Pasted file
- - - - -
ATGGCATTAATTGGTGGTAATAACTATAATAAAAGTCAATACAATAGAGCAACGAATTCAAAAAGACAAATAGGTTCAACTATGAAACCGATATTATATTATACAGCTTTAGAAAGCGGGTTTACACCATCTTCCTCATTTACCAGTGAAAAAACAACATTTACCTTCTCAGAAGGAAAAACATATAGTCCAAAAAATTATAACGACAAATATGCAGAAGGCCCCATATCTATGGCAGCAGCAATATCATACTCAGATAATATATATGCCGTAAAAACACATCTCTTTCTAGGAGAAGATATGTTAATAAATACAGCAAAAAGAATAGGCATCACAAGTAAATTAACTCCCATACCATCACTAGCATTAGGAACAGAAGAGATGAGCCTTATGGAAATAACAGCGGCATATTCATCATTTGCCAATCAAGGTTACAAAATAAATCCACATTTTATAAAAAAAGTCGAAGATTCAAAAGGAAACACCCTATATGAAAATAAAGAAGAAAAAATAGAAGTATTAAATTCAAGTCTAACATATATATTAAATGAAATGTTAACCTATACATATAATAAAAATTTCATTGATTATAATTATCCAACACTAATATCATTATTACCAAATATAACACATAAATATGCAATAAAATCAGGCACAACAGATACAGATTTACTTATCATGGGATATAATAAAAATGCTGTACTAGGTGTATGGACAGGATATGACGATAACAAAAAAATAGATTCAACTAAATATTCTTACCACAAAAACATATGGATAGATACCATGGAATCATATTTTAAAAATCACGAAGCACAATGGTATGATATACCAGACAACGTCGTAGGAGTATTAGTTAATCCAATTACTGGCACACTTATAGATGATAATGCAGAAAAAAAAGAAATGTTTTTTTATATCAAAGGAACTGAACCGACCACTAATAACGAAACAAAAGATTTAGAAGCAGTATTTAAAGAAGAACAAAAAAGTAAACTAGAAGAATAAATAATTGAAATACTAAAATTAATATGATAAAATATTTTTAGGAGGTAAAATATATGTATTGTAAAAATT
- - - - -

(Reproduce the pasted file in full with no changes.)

ATGGCATTAATTGGTGGTAATAACTATAATAAAAGTCAATACAATAGAGCAACGAATTCAAAAAGACAAATAGGTTCAACTATGAAACCGATATTATATTATACAGCTTTAGAAAGCGGGTTTACACCATCTTCCTCATTTACCAGTGAAAAAACAACATTTACCTTCTCAGAAGGAAAAACATATAGTCCAAAAAATTATAACGACAAATATGCAGAAGGCCCCATATCTATGGCAGCAGCAATATCATACTCAGATAATATATATGCCGTAAAAACACATCTCTTTCTAGGAGAAGATATGTTAATAAATACAGCAAAAAGAATAGGCATCACAAGTAAATTAACTCCCATACCATCACTAGCATTAGGAACAGAAGAGATGAGCCTTATGGAAATAACAGCGGCATATTCATCATTTGCCAATCAAGGTTACAAAATAAATCCACATTTTATAAAAAAAGTCGAAGATTCAAAAGGAAACACCCTATATGAAAATAAAGAAGAAAAAATAGAAGTATTAAATTCAAGTCTAACATATATATTAAATGAAATGTTAACCTATACATATAATAAAAATTTCATTGATTATAATTATCCAACACTAATATCATTATTACCAAATATAACACATAAATATGCAATAAAATCAGGCACAACAGATACAGATTTACTTATCATGGGATATAATAAAAATGCTGTACTAGGTGTATGGACAGGATATGACGATAACAAAAAAATAGATTCAACTAAATATTCTTACCACAAAAACATATGGATAGATACCATGGAATCATATTTTAAAAATCACGAAGCACAATGGTATGATATACCAGACAACGTCGTAGGAGTATTAGTTAATCCAATTACTGGCACACTTATAGATGATAATGCAGAAAAAAAAGAAATGTTTTTTTATATCAAAGGAACTGAACCGACCACTAATAACGAAACAAAAGATTTAGAAGCAGTATTTAAAGAAGAACAAAAAAGTAAACTAGAAGAATAAATAATTGAAATACTAAAATTAATATGATAAAATATTTTTAGGAGGTAAAATATATGTATTGTAAAAATT